Sue Kee officiates at International Beach Event

Sue Kee at International Beach EventBeach Volleyball scoring at the Swatch FIVB World Tour 2010 Conoco Phillips Grand Slam Stavanger

As the London Olympics in 2012 creeps closer, the National Technical Officials training is gathering pace to ensure that our Great British scorers and linejudges are ready for this world-class event. Unfortunately there are no European or World events in the UK this year, so the NTO’s have been looking further afield to get valuable experience.

On 27th June I headed from Glasgow to Stavanger in Norway to volunteer as a scorer at the rather cumbersomely titled Swatch FIVB World Tour 2010 Conoco Phillips Grand Slam Stavanger. I was accompanied from the UK by a group of other NTO’s, comprising seven scorers and two line judges. In return for our time we received transport to and from Stavanger airport, accommodation in a rather unique venue, (more on this later!), a uniform, and three meals a day – not to mention free access to watch some fantastic beach volleyball!

Our first task on arrival on Sunday was to pick up our accreditation, bus pass (!), and uniforms, including two tshirts, shorts, trousers, cap, hoody, Swatch watch and rainjacket – all rather nice actually! We were also split into one of six teams for the week. I was assigned to team A which consisted of 2 court managers, 4 scorers, 4 line judges and a swathe of youngsters to perform ball-retrieving, raking and scoreboard operating. I was terrified to find that I was the only non-Norwegian speaker in the whole team, but thankfully my court managers and fellow scorers were all fluent in English, thus saving me from a week of feeling rather left out!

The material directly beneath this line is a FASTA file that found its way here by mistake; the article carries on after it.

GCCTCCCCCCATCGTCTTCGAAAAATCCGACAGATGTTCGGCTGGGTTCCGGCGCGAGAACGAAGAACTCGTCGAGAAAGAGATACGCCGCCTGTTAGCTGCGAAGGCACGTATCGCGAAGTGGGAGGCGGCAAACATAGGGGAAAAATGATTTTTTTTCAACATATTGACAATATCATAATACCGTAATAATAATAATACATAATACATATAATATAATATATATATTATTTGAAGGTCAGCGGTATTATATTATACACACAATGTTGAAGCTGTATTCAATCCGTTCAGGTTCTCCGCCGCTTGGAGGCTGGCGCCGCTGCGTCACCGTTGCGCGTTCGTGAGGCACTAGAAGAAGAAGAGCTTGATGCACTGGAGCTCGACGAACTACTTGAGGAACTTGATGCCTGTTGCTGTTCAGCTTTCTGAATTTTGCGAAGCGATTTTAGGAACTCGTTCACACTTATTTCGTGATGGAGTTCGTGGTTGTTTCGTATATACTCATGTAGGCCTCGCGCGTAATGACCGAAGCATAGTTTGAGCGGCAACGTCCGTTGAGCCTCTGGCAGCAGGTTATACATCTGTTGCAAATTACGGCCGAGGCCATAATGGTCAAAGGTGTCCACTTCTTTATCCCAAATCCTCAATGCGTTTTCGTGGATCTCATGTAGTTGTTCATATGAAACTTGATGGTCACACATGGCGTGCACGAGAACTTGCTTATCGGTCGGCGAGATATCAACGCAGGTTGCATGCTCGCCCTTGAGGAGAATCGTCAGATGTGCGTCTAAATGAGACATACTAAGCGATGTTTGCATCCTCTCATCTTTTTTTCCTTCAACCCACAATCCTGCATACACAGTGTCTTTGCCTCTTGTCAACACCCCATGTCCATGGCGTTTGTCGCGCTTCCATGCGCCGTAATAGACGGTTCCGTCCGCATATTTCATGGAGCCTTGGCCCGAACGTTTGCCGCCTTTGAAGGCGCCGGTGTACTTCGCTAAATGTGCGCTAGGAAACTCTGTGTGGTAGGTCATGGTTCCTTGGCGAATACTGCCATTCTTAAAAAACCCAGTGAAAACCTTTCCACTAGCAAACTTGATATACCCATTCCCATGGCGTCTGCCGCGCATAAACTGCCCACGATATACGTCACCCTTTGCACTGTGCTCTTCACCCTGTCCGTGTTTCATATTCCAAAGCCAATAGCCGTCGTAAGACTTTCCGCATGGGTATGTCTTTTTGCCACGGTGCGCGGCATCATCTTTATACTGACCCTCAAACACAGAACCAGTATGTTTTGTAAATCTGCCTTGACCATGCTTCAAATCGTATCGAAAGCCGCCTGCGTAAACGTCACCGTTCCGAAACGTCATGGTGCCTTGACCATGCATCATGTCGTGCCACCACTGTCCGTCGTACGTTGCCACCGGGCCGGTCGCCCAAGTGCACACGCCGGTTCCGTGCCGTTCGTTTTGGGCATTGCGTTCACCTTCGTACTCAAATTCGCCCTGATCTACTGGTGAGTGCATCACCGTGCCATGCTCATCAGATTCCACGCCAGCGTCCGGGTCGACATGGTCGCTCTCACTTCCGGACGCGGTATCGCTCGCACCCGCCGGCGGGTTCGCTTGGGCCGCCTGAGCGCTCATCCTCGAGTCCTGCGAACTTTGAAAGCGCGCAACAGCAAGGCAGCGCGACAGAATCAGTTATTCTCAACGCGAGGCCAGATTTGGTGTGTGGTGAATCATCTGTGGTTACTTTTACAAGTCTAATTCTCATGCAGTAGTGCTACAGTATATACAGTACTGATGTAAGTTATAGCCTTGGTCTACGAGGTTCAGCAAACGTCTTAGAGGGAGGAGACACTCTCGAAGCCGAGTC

After catching the second half of the England v. Germany match in the pub, (where we discovered first-hand that the beer in Norway really IS extortionate), we were left to find the correct bus to our new residence, Madlaleiren, and to settle in. This turned out to be an army barracks, where we had to check in at the guard hut EVERY time we entered or left the grounds, and where we were packed five or six to a room, with bunk beds and foot lockers. One more than one occasion we saw the Military Police inspecting the rooms, which had no locks, and we were given a strict dressing down when our room was not deemed to be tidy enough! Our residence was also lacking a restaurant or canteen, and we quickly tired of our daily breakfast delivered in crates – ham and cheese baguettes with a bottle of Nestea. Every day… For seven days… Madlaleiren’s two redeeming qualities were the fact that it had a bus stop at the main gates, and its beach volleyball court which played host to an England v. Scotland (and Sweden) scorers’ match one evening. I’m pleased to report that Scotland (and Sweden) won!

On Monday morning we attended the scorers’ clinic where Australian referee Catriona Tweedie and Norwegian referee Lars Rydland talked us through the key elements of the scoresheet, which was a good refresher for us GB NTO’s. Then we hit the sand, and my first task was scoring a women’s Country Quota match for Brazil – no pressure then…

From Tuesday until the weekend it was non-stop action from 10am to 8pm, and we had to grab lunch and dinner in the canteen beside Centre Court whenever we could. Sometimes it took as long to work out what you were about to put on your plate as it took to actually eat it, (tinned mackerel and sardines, and rather suspicious brown cheese were a few of the Norwegian delicacies on offer), but we certainly never went hungry.